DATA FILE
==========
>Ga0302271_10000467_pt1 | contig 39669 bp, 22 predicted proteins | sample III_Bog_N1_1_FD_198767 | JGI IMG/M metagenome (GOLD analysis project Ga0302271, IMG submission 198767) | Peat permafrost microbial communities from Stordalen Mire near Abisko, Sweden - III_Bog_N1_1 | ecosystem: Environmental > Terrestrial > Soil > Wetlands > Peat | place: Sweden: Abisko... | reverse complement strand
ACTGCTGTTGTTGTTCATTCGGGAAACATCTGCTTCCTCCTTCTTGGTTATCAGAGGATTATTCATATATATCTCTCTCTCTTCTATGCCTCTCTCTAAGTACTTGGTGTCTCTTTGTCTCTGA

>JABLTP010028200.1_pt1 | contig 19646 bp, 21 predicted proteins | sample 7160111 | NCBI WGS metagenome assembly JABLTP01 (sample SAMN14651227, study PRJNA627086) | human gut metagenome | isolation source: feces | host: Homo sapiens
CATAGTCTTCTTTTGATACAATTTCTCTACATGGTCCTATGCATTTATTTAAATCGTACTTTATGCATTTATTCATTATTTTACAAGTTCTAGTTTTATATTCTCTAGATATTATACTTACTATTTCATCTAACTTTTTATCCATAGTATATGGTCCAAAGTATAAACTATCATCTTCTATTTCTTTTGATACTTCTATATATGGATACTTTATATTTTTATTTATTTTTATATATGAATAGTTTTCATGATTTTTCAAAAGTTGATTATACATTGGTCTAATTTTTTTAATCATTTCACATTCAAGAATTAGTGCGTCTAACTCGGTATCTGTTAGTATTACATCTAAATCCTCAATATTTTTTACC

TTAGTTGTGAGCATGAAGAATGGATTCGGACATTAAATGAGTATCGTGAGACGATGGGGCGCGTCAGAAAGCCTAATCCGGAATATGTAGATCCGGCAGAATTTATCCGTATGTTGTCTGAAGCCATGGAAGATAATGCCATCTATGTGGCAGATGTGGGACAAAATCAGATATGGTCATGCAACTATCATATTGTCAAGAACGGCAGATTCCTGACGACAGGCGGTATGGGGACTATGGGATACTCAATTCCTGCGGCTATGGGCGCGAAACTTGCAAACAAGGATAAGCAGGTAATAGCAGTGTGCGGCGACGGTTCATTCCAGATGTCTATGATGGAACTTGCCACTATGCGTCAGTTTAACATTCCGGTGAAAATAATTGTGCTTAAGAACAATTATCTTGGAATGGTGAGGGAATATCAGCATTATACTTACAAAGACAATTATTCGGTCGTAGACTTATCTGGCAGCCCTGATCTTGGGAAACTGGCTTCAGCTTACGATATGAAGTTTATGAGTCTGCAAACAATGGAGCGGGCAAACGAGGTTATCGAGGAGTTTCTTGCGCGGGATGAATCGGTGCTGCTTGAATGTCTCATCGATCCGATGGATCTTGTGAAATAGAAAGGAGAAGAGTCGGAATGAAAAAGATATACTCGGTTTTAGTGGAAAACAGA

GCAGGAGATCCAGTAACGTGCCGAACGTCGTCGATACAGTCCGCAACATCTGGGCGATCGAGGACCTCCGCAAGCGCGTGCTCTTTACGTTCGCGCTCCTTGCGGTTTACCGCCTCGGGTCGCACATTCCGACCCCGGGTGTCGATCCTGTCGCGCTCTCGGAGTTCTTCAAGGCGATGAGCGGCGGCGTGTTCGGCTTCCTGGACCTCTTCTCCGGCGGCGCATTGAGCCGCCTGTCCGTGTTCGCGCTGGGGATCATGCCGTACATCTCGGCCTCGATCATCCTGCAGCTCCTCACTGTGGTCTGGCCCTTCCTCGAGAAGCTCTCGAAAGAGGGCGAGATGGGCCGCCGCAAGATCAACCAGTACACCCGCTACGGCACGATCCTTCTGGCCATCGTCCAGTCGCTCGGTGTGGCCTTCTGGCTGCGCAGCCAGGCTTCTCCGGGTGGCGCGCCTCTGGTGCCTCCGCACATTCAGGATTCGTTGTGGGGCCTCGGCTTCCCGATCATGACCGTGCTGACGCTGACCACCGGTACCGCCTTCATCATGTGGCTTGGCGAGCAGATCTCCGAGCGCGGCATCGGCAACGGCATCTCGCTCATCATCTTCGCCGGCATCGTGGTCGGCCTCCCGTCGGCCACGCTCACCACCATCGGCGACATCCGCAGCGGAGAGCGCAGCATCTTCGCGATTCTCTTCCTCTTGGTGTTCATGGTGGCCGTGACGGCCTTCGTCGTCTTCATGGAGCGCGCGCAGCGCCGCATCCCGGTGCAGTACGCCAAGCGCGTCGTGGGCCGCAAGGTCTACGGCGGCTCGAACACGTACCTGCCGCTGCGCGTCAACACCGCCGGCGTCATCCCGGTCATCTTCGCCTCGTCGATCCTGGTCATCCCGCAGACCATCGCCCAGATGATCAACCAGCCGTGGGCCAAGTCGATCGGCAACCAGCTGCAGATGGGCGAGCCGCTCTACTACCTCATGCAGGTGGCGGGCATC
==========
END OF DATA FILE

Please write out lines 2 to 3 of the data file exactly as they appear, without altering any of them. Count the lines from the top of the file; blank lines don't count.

ACTGCTGTTGTTGTTCATTCGGGAAACATCTGCTTCCTCCTTCTTGGTTATCAGAGGATTATTCATATATATCTCTCTCTCTTCTATGCCTCTCTCTAAGTACTTGGTGTCTCTTTGTCTCTGA

>JABLTP010028200.1_pt1 | contig 19646 bp, 21 predicted proteins | sample 7160111 | NCBI WGS metagenome assembly JABLTP01 (sample SAMN14651227, study PRJNA627086) | human gut metagenome | isolation source: feces | host: Homo sapiens